5 More Natives Who Should Replace Andrew Jackson on the $20 Bill

What if Sarah Winnemucca replaced Andrew Jackson on the $20 bill.

5 More Natives Who Should Replace Andrew Jackson on the $20 Bill

In 2012, we spotlighted Andrew Jackson as our top pick for worst U.S. president—because he earned his “Indian Killer” nickname. He was a major proponent of Indian removal, his first effort was waging a war against the Creeks. The Creeks lost 23 million acres of land in Georgia and Alabama, paving the way for cotton plantation slavery.

He would recommend that troops systematically kill women and children to complete the extermination of Indigenous Peoples. In 1830, he signed the Indian Removal Act, which legalized ethnic cleansing. Within seven years 46,000 indigenous people were removed from their homelands east of the Mississippi. Their removal gave 25 million acres of land “to white settlement and to slavery,” according to PBS. The area was home to the Cherokee, Creek, Choctaw, Chickasaw and Seminole nations. In the Trail of Tears alone, 4,000 Cherokee people died of cold, hunger, and disease on their way to the western lands.

So why would this country pay homage to such a man on its currency. Jackson has graced the $20 bill since 1929, replacing 24th President Grover Cleveland.

So we’ve compiled another list of Natives who could take Jackson’s place on the $20 bill. Who do you think it should be?

Sarah Winnemucca, a Northern Paiute woman born in 1844, dedicated her life to improving the living conditions for American Indians in the West. As the daughter of Chief Winnemucca and granddaughter of Chief Truckee, she learned to interact with white settlers. By the age of 14, she could speak three Indian dialects, as well as English and Spanish. She served as an interpreter for the Bureau of Indian Affairs, and as a scout for the U.S. Army during the Bannock War of 1878.

Black Elk, born in 1863 on the Little Powder River in what is now Wyoming, was a second cousin of Crazy Horse, and he followed the great Sioux leader all the way to Canada. Black Elk was at the Battle of Little Bighorn in 1876, and he fled with Crazy Horse into Canada afterward. But, as History.com says, Black Elk returned to the United States before his cousin, and by the age of 19 became a healer for his tribe. He became involved with the Ghost Dance movement in 1889. Ghost Dancers believed the song and dance would make the white men leave, as well as bring the buffalo and the Native American way of life back. The government’s desire to quell this movement resulted in the Wounded Knee Massacre of 1890, which Black Elk also survived.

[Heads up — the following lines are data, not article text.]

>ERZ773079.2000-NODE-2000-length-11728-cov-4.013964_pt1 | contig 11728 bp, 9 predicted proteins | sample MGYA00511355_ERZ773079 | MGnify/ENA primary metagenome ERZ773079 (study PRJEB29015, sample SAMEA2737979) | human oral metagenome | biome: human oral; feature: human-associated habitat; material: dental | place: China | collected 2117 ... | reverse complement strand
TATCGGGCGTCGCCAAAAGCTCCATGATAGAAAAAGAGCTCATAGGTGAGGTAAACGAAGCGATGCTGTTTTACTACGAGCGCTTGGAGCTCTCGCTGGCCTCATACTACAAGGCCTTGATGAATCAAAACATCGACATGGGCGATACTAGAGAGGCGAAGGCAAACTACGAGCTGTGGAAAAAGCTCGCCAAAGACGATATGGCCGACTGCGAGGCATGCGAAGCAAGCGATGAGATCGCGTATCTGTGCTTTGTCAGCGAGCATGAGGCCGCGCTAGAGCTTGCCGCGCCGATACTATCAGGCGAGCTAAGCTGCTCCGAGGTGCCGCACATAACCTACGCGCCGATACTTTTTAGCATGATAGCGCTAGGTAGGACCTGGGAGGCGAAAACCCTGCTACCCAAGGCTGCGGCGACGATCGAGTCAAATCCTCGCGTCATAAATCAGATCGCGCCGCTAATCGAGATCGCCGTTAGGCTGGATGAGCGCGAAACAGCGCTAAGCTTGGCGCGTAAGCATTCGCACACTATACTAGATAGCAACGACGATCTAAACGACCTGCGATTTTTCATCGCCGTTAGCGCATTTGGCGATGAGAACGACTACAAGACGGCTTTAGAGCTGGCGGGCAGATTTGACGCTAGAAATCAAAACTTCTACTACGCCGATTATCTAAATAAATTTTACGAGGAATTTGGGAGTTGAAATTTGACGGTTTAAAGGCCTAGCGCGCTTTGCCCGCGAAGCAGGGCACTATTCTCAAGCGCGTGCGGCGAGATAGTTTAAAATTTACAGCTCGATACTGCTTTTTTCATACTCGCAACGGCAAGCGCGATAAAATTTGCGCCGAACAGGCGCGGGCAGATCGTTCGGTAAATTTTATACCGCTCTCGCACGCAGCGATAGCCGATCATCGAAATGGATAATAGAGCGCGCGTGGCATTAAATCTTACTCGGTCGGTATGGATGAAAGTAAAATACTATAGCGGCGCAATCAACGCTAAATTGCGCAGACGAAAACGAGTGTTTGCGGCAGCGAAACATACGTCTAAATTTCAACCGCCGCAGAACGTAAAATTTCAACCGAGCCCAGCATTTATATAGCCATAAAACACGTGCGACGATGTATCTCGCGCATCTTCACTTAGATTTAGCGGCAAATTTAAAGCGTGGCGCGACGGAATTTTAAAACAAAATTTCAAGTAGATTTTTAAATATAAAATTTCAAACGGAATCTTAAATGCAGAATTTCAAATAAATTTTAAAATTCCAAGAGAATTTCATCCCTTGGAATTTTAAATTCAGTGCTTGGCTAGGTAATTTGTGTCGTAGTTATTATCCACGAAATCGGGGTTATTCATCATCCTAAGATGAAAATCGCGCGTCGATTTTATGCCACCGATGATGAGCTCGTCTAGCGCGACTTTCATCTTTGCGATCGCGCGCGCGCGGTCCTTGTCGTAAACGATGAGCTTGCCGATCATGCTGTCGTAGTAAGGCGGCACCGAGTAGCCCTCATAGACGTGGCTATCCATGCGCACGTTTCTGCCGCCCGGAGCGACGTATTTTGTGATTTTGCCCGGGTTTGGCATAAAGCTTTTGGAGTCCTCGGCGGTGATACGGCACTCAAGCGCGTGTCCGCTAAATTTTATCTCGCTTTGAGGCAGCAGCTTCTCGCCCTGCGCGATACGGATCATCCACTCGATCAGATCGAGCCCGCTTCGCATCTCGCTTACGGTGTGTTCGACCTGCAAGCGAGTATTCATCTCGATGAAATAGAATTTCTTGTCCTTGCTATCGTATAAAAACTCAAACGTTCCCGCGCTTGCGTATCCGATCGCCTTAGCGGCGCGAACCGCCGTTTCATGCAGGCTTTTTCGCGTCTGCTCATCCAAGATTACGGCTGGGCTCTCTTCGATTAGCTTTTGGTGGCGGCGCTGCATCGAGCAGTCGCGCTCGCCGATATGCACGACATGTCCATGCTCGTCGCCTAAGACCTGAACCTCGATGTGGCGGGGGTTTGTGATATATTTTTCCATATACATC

Black Elk Replace Jackson

Vine Deloria Jr., born near the Pine Ridge Indian Reservation in 1933, was an activist, writer, and lawyer, who grew up speaking Dakota and Lakota Sioux. In 1964, he became the executive director of the National Congress of American Indians, and often appeared before Congress to testify in Native civil rights cases. He published his first book, Custer Died for Your Sins: An Indian Manifesto in 1969. In it he argues for a return to tribal autonomy, opposes the government’s termination policy, and attacks the position of anthropologists, government officials and missionaries who dealt with Natives. According to Newsweek, the book “resolutely destroys the stereotypes and myths that white society has built up about the Indian.” The book became a national bestseller and as American National Biography Online says, “established the author as the nation’s most eloquent and provocative activist for Native American rights.”

Vine Deloria Replace Jackson

Jim Thorpe, whose Indian name was Wa-Tho-Hunk (“Bright Path”) was born in 1887, would go on to become the “World’s Greatest Athlete.” To this day he is the most known American Indian athlete. He won gold medals and set records during the 1912 Olympics in the decathlon and pentathlon. He’s even been seen on a box of Wheaties.

Jim Thorpe Replace Jackson

Black Kettle, born in 1812, was a renowned Southern Cheyenne peace chief who agreed to settle his people near Sand Creek in Colorado in 1861. Then, in 1864, even though the chief had tied an American flag with a white banner to the end of a lodge pole and stood waving it in front of his tipi, soldiers led by Col. John Chivington attacked. But, he survived the Sand Creek Massacre, and signed the peace Treaty of Medicine Lodge in 1867.

You'll have to use your imagination to see this image of Chief Black Kettle in place of Andrew Jackson on the $20 bill.

For those interested, see below for our other lists of Natives who should replace Jackson on the $20 bill.